Monday, June 3, 2013

Inventory a Student (PBL) Project Based Learning Experience?

This is my 24th year as a school librarian but who is counting? When I began my library career in 1989, I had 2 adult library assistants in a school of 1,400 students and we meticulously completed a manual inventory for 3 consecutive years. Let’s fast forward to 2013. I am now a school librarian with 670 students and no adult assistants but fully automated. Times have changed as has the inventory procedure.

In my past library positions, it was mandated to complete inventory before I embarked on my summer vacation. For years I have thoroughly approached this ritual of collecting all the books, shelf-reading, scanning, reprinting barcodes, fixing labels, and leaving the library in absolute perfect order over the summer months. Now I see some debate about the entire inventory process and if it's really essential. It's not difficult to teach an old librarian a new trick but eliminating inventory has been difficult for me to acknowledge.

What exactly do I like about inventory? During the entire school year I have students shelving and some take the job seriously while others prefer working the circulation desk. So in essence I believe inventory is a process to keep some structure in what may develop into a chaotic environment. I have little time to shelf-read or shelve books so I have empowered my student aides to take ownership of the organization of the library. This was the first year that inventory was completed almost entirely by students (but of course under my supervision).

We began the process shortly after Spring Break scanning collections with low usage. We scanned the fiction collection last since many books were still in circulation. I am proud to announce that we have completed a full inventory with an entire week of school left. The pleasant surprise is how well my students completed this undertaking and the results of the inventory. After scanning and rechecking the shelves for missing items, the students reported a minimal loss in books. I choose to turn on the out of order option in Destiny during scanning to help with getting the shelves in proper order. I must admit that I had various students rescan areas such as the 700s since they were in complete disarray.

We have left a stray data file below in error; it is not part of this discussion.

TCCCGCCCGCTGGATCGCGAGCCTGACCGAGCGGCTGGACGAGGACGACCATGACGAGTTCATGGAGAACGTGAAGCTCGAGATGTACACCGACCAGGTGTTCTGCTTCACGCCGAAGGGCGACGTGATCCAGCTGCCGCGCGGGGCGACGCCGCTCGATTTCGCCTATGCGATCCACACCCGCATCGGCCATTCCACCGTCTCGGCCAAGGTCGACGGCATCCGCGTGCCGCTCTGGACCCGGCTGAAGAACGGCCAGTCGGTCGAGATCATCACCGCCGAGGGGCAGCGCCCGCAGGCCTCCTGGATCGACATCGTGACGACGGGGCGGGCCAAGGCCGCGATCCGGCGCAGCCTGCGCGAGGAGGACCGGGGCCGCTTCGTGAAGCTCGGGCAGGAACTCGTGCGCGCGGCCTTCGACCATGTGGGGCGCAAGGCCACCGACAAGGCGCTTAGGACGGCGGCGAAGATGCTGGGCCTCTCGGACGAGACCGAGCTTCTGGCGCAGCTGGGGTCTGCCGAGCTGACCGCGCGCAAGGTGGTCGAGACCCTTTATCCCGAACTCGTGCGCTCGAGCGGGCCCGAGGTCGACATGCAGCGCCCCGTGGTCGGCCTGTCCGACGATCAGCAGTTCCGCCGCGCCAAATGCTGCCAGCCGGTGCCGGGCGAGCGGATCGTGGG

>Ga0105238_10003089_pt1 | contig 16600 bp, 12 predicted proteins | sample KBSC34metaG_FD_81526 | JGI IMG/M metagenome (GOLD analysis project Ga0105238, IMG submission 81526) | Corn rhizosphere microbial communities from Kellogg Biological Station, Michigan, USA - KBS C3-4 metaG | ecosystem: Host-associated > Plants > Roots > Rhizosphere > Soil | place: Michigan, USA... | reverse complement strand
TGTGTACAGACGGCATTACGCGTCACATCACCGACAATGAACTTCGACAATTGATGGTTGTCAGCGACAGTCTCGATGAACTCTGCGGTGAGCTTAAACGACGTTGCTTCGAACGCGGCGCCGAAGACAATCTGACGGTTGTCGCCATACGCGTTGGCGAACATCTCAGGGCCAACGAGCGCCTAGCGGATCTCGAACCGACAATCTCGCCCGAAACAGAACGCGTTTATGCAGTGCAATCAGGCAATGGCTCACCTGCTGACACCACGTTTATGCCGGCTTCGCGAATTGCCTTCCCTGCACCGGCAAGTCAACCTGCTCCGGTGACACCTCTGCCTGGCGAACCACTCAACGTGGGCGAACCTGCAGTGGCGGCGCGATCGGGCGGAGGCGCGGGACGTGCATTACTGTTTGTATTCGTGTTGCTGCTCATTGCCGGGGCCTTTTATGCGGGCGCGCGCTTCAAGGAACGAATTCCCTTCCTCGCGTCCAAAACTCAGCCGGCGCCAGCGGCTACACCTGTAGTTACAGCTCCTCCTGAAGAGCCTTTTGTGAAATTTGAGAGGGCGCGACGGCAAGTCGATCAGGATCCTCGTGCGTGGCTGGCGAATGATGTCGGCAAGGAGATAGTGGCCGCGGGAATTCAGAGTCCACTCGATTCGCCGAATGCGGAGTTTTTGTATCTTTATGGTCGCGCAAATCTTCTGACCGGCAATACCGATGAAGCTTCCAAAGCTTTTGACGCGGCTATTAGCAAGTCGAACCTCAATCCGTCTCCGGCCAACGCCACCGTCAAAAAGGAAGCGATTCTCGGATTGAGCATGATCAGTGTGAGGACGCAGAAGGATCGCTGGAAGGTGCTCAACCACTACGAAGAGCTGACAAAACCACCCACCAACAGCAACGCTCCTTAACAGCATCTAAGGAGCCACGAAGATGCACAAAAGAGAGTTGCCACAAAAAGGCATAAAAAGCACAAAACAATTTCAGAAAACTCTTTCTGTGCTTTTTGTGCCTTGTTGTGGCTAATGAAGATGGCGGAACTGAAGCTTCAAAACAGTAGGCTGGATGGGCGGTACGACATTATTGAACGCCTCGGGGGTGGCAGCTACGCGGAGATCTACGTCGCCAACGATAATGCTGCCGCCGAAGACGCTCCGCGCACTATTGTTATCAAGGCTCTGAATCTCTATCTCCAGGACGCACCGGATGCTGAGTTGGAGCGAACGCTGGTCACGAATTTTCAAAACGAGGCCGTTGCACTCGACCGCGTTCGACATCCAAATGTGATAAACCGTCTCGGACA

My thoughts from the experience have been eye opening. By allowing my students to be so engaged in the task provided them with some essential life-long skills. They had to collaborate, organize, analyze data, and report their findings on this group project. I believe that this inventory task fits into the project based learning category.

I know my library inventory is not perfect but by allowing my students to complete this task has given me a whole different perspective on this annual ritual. As I embrace my changing role as a school librarian, I am transferring more responsibilities to my students and I foresee an increase in their roles. Try approaching your next library endeavor by empowering students in a project based learning opportunity.

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